J&J ordered to pay $4.7 billion to women after claims its products gave them cancer
- Johnson & Johnson has been ordered to pay $4.69 billion to women who said its baby powder product gave them ovarian cancer, following a jurors’ ruling on Thursday.
- The St Louis city court decision is the 6th largest product defect award in US history and could open up long-term problems for J&J as claims build against it.
- The company’s shares fell 1.4% after the verdict on Thursday, but it has appealed against them.
Fortune 500 company, Johnson & Johnson, has been ordered to pay $4.69 billion to women who argued in court that its talc products contained asbestos and caused them to develop ovarian cancer, Bloomberg reported.
The St Louis city court verdict is the 6th largest product defect award in US history, ordering $4.14 billion in punitive damages, on top of the $500 million designed to compensate the 22 women and their families.
The jury’s decision that J&J’s baby powder caused ovarian cancer could be more significant in the long-run then the large payout, as its stock dropped 1.4% after Thursday’s verdict against its renowned product.
“This was a new theory and the jury lined up behind it,” Jean Eggen, a Widener University law professor who teaches about mass-tort cases told Bloomberg.”That may be a harbinger of things to come and there are many more ovarian cancer cases than asbestos cases tied to the powder.”
The case is linked to more than 9,000 claims that its products are linked to ovarian cancer. Imerys SA, the company that supplied the powder was also sued and settled the claim for $5 million.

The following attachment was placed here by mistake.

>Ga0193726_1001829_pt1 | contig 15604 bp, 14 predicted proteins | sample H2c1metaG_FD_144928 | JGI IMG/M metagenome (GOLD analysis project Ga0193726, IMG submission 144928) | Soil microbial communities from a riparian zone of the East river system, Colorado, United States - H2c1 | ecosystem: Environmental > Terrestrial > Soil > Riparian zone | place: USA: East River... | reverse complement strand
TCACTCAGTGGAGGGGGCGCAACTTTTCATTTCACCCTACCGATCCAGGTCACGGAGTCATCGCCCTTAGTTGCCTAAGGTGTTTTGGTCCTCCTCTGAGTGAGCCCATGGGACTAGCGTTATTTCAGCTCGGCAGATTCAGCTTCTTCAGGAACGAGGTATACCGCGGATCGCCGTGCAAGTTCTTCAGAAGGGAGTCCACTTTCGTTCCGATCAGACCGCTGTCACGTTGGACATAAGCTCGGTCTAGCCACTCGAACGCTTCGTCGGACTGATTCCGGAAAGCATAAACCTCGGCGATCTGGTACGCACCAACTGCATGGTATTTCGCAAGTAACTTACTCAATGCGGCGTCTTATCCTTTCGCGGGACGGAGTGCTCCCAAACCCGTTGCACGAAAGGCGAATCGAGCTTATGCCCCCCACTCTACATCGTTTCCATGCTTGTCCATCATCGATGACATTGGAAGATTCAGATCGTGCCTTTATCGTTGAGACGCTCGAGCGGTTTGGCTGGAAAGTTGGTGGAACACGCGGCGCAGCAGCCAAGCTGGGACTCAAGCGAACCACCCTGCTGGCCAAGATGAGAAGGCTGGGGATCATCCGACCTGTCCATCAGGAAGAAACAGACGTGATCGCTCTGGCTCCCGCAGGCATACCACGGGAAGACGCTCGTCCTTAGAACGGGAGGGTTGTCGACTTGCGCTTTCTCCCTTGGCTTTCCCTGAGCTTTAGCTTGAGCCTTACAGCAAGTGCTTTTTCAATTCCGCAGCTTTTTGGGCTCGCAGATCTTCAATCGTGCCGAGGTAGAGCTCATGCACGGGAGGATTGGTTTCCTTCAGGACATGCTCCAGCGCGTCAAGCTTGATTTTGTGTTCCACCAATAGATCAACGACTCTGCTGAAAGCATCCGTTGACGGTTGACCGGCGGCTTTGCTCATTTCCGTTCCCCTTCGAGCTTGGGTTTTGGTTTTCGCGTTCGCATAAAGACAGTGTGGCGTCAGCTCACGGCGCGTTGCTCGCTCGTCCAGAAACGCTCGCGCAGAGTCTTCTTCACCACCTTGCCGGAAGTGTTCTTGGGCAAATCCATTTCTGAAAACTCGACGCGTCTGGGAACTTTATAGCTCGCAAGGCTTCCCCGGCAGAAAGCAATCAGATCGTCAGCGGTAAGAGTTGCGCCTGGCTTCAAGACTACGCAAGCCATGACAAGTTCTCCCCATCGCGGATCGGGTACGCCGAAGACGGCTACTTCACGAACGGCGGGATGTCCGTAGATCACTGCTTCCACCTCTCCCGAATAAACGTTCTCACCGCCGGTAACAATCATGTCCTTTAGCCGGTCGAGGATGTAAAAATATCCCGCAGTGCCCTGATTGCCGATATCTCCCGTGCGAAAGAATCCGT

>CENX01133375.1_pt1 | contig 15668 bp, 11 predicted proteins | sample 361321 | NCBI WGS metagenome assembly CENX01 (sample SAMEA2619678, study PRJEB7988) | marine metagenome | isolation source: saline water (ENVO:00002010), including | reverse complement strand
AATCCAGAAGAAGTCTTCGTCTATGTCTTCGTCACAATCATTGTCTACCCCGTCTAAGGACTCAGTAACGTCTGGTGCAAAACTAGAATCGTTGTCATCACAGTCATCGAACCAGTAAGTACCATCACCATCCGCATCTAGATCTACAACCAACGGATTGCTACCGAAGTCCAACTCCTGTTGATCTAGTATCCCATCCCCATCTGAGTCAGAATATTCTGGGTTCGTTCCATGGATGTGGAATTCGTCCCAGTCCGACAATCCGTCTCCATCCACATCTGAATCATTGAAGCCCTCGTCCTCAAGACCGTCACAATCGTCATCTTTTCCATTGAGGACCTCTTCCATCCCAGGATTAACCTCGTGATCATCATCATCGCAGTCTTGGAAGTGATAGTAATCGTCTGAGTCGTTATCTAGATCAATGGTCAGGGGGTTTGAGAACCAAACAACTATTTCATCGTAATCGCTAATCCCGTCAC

Lanier, the plaintiff’s lawyer told jurors in his closing arguments that the company knew its products were contaminated with asbestos but wanted to protect the baby powder which was “their sacred cow.”
The company “rigged” the tests he said, adding that if one test showed asbestos was present, the samples would be sent to another lab that J&J knew would find different results.
J&J denied the argument saying that it didn’t make sense for the company to do extensive testing and still allow the product to be harmful. The company’s lawyer said it used the best labs for testing and it will appeal the jury’s decision.
“[The verdict] was the product of a fundamentally unfair process that allowed plaintiffs to present a group of 22 women, most of whom had no connection to Missouri, in a single case all alleging that they developed ovarian cancer,” a Carol Goodrich, J&J spokeswomen told Bloomberg.
Adding that the case was “overwhelmed by the prejudice of this type of proceeding.”
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